Land Rover Discovery tows 110-tonne road train across Australian outback

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London: The Land Rover Discovery has taken on a 110-tonne road train and the Australian Outback… and won. The sight of a seven-trailer truck being pulled by an SUV sounds far-fetched, but that’s exactly what happened when Land Rover put the Discovery to the ultimate towing test.

Land Rover completed the impressive display of towing capability by pulling a 100m road train in the remote Northern Territory to announce the arrival of the 2018 model year Discovery.
The Discovery Td6 has a maximum certified towing capacity of 3,500kg on public roads* but successfully towed a 110-tonne road train 16km along a closed section of the Lasseter Highway, thanks to its 258PS, 3.0-litre diesel engine and four-wheel-drive traction.

Road trains of up to four trailers are only permitted in Australia’s vast outback regions and typically carry fuel, mineral ore and cattle between remote rural communities. Strict regulations limit their length to 53.5m so Land Rover obtained special permission to pull seven trailers and the 12-tonne tractor unit – retained to operate the hydraulic brakes fitted to the trailers.

John Bilato, managing director of haulage specialist G&S Transport, took the wheel for the epic pull. He said, “When Land Rover first got in touch, I didn’t think the vehicle would be able to do it, so I was amazed by how easily the standard Discovery pulled a 110-tonne road train. And the smoothness of the gear changes under that amount of load was genuinely impressive. These road trains are the most efficient form of road haulage on the planet and using the Discovery made this the most economical of all.”

The extreme test was carried out using a Discovery Td6 and is the latest in a series of impressive towing demonstrations completed by the Discovery family. At its 1989 launch, the original Discovery I was used to pull a train and last year the Discovery Sport premium compact SUV towed a trio of rail carriages 85ft above the Rhine River.

Quentin Spottiswoode, Land Rover product engineer, said, “Towing capability has always been an important part of Discovery DNA and the raw weight of the road train tells only half the story here. Pulling a rig and seven trailers, with the rolling resistance of so many axles to overcome, is a huge achievement. We expected the vehicle to do well but it passed this test with flying colours, hitting 44km/h along its 16km route.”

The Discovery used a standard eight-speed automatic transmission and four-wheel drive system and was hooked up to the road train using a factory-fitted tow bar attachment. The road train itself was even carrying 10 tonnes of ballast in order to hit the magic 110-tonne weight mark.

With 600Nm of torque, the Td6 is well suited to pulling heavy loads. The 258PS, 3.0-litre single-turbo engine features low-pressure exhaust recirculation and a two-stage oil pump for improved responses, refinement and efficiency. As a result, the diesel model delivers CO2 emissions of 189g/km and fuel economy of 39.2mpg (7.2l/100 km).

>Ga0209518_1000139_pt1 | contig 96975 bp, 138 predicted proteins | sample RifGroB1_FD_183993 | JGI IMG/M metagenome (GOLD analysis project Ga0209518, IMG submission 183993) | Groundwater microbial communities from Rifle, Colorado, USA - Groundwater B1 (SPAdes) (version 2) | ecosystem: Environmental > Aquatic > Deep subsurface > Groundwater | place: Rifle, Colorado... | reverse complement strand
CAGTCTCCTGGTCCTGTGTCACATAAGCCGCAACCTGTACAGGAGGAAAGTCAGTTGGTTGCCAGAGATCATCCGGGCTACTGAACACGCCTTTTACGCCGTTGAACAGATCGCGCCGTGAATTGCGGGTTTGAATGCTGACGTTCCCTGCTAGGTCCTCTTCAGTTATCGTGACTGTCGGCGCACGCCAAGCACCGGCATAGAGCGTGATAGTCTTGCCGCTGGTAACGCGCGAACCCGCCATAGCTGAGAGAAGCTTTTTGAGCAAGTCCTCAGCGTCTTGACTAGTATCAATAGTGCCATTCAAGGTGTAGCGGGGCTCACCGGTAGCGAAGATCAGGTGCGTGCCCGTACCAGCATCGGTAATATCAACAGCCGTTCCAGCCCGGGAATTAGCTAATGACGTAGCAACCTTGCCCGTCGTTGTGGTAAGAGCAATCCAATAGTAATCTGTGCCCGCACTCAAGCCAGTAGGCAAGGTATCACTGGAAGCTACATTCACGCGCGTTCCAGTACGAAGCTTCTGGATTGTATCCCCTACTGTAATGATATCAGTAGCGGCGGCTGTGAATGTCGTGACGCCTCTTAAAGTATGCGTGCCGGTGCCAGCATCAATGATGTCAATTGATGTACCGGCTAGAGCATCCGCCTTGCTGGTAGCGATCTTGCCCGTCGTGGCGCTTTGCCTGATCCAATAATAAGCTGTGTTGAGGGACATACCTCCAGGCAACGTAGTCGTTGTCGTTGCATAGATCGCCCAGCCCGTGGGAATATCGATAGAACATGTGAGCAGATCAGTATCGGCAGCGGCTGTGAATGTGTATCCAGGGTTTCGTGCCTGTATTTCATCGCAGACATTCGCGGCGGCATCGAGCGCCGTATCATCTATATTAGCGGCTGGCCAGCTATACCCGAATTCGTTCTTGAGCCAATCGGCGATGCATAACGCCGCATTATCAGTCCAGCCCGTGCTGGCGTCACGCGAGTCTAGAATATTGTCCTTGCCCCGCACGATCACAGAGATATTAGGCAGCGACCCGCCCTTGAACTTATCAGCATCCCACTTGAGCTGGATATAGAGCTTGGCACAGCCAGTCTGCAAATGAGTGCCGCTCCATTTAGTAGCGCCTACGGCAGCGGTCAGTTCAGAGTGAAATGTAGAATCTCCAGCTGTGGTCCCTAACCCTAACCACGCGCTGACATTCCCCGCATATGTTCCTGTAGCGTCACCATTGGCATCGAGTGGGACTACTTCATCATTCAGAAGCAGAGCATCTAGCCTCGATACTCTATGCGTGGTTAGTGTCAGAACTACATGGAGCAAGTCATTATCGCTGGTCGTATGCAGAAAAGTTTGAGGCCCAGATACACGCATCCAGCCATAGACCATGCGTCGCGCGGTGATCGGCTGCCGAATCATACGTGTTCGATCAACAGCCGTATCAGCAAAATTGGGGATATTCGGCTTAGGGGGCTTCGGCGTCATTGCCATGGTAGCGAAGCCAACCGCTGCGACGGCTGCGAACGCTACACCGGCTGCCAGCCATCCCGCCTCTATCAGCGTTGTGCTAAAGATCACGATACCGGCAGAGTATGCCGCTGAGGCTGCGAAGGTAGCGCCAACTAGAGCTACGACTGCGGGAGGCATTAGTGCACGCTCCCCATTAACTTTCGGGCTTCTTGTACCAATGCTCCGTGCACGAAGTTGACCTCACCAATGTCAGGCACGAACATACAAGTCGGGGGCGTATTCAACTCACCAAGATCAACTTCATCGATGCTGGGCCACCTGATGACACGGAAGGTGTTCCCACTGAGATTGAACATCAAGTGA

2018 model year enhancements

Discovery is now available with Jaguar Land Rover’s efficient 300PS, four-cylinder Ingenium petrol engine. The advanced power plant uses Continuously Variable Valve Lift (CVVL) technology to optimise efficiency and a twin-scroll turbocharger with ceramic bearings for smooth responses and reduced friction. The new engine produces 400Nm of torque and CO2emissions from 222g/km**.

In addition, Land Rover’s premium SUV gains new technologies, including an Interactive Driver Display TFT instrument cluster. The state-of-the-art high-resolution panel provides contemporary graphics that create the impression of 3D surfaces with exceptional clarity and allow the driver to personalise the visual display around the two main dials.

All derivatives of the latest Discovery also feature Touch Pro infotainment with Jaguar Land Rover’s state-of-the-art 10-inch touchscreen interface on the centre console. Digital connectivity is enhanced with the introduction of 4G WiFi, providing superior connection speeds for up to eight mobile devices on the move.

Second-generation head-up display technology also provides a full-colour display and wider functionality, even projecting 4×4 information and improved navigation displays onto the windscreen ahead of the driver, while cabin air ionisation is available on Discovery for the first time, delivering improved interior air quality for enhanced passenger well-being.

Towing king

The Discovery’s Advanced Tow Assist technology takes the stress out of reversing by providing responsive trajectory lines on the rear camera feed to the central touchscreen. This allows the driver to steer the vehicle using the rotary Terrain Response 2 controller on the centre console while the system calculates the steering inputs required to achieve the desired outcome.

In addition to advanced tow assist, the Discovery’s award-winning towing capability also includes:

Trailer Light Test – allows customers to test their trailer lights without outside assistance
Rear Height Assist – allows the driver to lower and raise the height of the rear of the vehicle to make hitching a trailer simple
Hitch Assist – guides the driver to the trailer hitch point by displaying trajectory lines on the touchscreen feed to simplify the process
Nose Load Measurement – allows customers to quickly check the weight being applied to the vehicle tow bar to avoid dangerous overloading
Trailer Stability Assist – enhances safety on the move by detecting trailer sway and reduces the speed of the vehicle to restore control to the driver